The EMS personnel arrived on the scene approximately 6 minutes after the 911 call came in. They checked Youngblud's blood sugar and found it to be 58, which is low. They gave him glucose and 122*122 dextrose to elevate his blood sugar. Rebecca Gibbons, one of the medical personnel who responded, spoke to Youngblud. He told her that he had fallen down the stairs when he was going to get something to eat.

George Connelly, the company's vice president (and Mrs. Connelly's husband) and Madigan each had interactions with Youngblud soon after the fall, when he woke up. Youngblud told Mr. Connelly that he was in his office when he started not to feel well, and decided to go outside. (He also said he had "given himself a shot.") At the top of the stairs, he felt lightheaded. That is the last thing he could remember. Youngblud also told Madigan that he had felt lightheaded and had decided to go downstairs to get something to eat.

Youngblud was transported to the University of Maryland Shock Trauma Center. His medical records state as a history that he developed lightheadedness and fell down ten steps. They further state, in diagnosis, that Youngblud's lightheadedness and dizziness were secondary to a hypoglycemic episode. The history reported by the medical personnel states that the primary reason for Youngblud's injury was "hypoglycemia (low blood sugar)."

At trial, there was "no evidence of any defects or abnormalities in the carpeting on the stairs or any defects, abnormalities, or unusual condition on the stairs themselves," at the time of the fall. Nor was there any evidence of "obstructions, poor lighting or any other unusual condition applicable to either [Youngblud's] office or the stairs."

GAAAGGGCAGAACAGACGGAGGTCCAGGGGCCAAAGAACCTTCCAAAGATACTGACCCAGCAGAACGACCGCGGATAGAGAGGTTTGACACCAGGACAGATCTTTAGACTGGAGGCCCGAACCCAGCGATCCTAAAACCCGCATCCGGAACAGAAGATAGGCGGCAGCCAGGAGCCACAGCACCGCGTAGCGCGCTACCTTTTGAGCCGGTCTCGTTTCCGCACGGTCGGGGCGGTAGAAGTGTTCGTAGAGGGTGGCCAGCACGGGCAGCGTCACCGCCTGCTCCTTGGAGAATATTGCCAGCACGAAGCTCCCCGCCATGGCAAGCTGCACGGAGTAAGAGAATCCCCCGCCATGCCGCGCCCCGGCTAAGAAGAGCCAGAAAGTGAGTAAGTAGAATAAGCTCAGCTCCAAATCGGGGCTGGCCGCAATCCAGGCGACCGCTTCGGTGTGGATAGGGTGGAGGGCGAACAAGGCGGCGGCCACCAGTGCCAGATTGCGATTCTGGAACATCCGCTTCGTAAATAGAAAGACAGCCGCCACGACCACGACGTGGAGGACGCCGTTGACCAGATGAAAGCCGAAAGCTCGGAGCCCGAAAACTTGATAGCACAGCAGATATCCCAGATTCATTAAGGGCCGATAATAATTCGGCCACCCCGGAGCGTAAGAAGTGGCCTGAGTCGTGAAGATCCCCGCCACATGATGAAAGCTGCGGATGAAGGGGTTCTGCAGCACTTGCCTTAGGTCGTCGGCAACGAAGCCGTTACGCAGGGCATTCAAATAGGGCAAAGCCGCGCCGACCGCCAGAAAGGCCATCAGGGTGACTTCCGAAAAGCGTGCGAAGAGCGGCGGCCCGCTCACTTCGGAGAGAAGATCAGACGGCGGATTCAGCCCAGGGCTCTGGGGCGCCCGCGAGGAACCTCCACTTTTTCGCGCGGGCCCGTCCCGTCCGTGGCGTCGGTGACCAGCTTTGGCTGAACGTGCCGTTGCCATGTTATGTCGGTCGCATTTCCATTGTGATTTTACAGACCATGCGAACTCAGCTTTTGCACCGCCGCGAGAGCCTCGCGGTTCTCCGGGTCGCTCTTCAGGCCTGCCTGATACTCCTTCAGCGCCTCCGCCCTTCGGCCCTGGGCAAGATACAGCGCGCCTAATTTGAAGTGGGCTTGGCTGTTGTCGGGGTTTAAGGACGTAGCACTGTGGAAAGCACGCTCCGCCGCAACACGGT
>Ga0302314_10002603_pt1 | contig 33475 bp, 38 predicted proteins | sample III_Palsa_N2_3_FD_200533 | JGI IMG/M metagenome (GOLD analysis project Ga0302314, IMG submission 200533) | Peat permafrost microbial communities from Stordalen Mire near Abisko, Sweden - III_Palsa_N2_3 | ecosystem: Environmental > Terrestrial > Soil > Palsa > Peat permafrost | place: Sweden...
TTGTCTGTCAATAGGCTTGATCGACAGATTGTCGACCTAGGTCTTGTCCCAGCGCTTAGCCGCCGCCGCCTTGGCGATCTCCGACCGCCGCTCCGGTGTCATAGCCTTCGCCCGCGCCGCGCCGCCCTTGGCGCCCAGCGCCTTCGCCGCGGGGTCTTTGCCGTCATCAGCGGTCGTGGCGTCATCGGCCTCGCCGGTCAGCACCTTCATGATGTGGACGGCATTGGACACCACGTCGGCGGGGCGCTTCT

As we have explained, Youngblud filed a request for benefits with the Commission, which Fallston Supply opposed. The Commission held a hearing on January 31, 2006, on the following issues: "1. Did the employee sustain an accidental injury arising out of and in the course of employment? 2. Is the disability of the employee the result of an accidental personal injury arising out of and in the course of employment? [and] 3. Temporary total disability benefits." In pertinent part, the Commissioner found:

[T]he claimant sustained an accidental injury arising out of and in the course of employment on 9/23/05, that the disability of the claimant is the result of the aforesaid accidental injury, and that as a result thereof the claimant was temporarily totally disabled from 9/24/05 to present and continuing. Further finds that defense of idiopathic condition is denied (stair case condition contributed to the fall).